4 Movies for Art History Lovers

February 04, 2019

If you're anything like me, you love art - like, love-love art - but not enough to earn a degree in art history. Despite this, I jump at any opportunity to learn more about art and the role that it has played in our lives. As a self-proclaimed movie lover, having a crossover between movies and art history makes me a happy lady. So, here are some of my favorite movies for fellow art lovers:

Midnight in Paris
While on vacation in Paris, protagonist Gil Pender is dragged along on a late-night adventure with what seems to be notable 1920s writers, artists, and musicians. I love seeing incredibly accurate portrayals of some of my favorite artists and dreaming of what it would be like to travel back to what I deem a golden age - the premise of the film. Different people long for different "golden ages," and any time period will eventually become a dull "present" to those living it.

Loving Vincent
I'd be surprised if you haven't heard of Loving Vincent. It came out in 2017 and the entire film is depicted in oil painting animation - the first of its kind! The premise of the film is the life of now-famous painter Vincent van Gogh, and in particular, the suspicious circumstances surrounding his death. I thoroughly enjoyed the plotline, but it's worth watching just for the beautiful 65,000 hand-painted frames. And good news: it's available on Hulu.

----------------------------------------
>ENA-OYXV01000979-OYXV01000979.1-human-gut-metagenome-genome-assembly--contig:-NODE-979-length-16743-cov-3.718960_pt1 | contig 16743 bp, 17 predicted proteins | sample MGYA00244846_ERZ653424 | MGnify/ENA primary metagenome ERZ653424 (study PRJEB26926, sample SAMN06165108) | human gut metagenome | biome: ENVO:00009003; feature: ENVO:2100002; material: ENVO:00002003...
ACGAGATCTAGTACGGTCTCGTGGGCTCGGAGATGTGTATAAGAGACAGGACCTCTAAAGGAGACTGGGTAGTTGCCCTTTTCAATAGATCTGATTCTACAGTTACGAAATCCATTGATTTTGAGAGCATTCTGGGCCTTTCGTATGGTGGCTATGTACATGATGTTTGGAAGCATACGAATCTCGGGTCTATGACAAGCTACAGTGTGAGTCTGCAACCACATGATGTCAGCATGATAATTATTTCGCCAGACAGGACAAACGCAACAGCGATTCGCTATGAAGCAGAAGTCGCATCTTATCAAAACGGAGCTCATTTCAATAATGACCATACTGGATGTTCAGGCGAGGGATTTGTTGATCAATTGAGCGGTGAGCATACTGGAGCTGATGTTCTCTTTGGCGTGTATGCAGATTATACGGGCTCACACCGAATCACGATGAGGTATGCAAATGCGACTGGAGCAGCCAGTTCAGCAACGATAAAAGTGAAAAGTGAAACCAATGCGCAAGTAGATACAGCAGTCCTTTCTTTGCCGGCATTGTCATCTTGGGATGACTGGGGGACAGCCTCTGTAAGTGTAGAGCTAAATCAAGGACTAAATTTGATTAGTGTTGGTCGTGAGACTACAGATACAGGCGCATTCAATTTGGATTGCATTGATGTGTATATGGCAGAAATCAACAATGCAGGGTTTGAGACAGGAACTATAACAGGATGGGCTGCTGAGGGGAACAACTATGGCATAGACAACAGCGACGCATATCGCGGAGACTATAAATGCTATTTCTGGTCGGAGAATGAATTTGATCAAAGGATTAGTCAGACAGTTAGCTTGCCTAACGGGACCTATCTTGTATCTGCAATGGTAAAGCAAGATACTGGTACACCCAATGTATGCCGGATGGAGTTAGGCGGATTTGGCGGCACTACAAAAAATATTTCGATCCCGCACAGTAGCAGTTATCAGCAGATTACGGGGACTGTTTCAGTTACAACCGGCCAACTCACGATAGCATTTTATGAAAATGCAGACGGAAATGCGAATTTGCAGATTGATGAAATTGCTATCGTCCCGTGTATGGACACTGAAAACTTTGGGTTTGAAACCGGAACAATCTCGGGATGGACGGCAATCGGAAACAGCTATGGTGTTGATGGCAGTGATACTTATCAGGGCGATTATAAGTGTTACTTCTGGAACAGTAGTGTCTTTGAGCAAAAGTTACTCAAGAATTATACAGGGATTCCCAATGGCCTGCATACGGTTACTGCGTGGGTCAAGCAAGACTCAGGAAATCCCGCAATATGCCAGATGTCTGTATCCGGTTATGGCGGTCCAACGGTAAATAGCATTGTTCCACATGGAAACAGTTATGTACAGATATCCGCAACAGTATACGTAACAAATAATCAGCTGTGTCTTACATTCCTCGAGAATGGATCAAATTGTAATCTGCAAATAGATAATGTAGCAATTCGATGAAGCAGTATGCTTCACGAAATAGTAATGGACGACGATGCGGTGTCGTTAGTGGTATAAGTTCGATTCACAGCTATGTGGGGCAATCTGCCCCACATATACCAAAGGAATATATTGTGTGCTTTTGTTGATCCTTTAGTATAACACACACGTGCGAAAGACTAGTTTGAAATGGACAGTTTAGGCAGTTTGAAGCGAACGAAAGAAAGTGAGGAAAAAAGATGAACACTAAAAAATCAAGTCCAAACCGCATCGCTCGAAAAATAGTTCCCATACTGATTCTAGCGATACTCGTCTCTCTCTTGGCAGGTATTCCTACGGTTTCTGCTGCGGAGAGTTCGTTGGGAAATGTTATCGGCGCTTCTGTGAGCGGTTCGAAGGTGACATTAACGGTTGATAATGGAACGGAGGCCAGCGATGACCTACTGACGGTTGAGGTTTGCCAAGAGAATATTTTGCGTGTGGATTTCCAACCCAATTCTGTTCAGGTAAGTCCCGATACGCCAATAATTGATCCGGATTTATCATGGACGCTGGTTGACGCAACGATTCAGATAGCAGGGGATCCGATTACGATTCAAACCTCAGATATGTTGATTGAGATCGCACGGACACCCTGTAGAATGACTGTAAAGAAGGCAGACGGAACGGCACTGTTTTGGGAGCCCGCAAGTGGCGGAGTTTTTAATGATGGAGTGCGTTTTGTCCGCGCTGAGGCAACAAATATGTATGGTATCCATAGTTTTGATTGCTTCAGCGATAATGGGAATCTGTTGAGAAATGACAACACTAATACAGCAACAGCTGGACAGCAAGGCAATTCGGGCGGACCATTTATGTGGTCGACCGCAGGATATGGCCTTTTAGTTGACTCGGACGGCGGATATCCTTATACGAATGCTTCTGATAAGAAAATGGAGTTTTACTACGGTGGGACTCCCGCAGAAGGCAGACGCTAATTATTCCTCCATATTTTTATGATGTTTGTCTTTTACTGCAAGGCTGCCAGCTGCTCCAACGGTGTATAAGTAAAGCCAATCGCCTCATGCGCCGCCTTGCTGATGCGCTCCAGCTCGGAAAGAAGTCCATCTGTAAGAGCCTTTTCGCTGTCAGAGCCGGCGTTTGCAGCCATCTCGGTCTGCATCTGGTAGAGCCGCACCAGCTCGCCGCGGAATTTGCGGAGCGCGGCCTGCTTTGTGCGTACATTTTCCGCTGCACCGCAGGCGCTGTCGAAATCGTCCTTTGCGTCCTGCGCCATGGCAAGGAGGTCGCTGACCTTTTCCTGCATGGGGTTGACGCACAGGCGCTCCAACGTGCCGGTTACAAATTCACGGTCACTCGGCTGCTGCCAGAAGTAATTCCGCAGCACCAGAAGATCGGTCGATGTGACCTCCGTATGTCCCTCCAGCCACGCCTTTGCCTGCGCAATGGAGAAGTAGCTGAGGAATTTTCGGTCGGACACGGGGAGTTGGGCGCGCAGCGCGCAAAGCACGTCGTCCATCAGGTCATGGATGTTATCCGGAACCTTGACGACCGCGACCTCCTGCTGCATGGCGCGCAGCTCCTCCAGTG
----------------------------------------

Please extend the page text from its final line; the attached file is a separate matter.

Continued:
The Monuments Men
This movie is loosely based on the book The Monuments Men: Allied Heroes, Nazi Thieves and the Greatest Treasure Hunt in History by Robert M. Edsel. In real-life World War II, the Nazis were known to steal paintings and hide them away (or display them at the Führermuseum). Some over-the-hill art scholars, historians, architects, and other experts - without a military background - risk their lives to retrieve as many of the stolen masterpieces as possible.

When in Rome
This one isn't necessarily directly art history-related, but if your secret dream (like mine) is to be a museum curator, this romantic comedy gives you a good look into what that would be like - at the Guggenheim, no less!

Have you seen any of these films? If not, watch them & I'd love to hear what you think!

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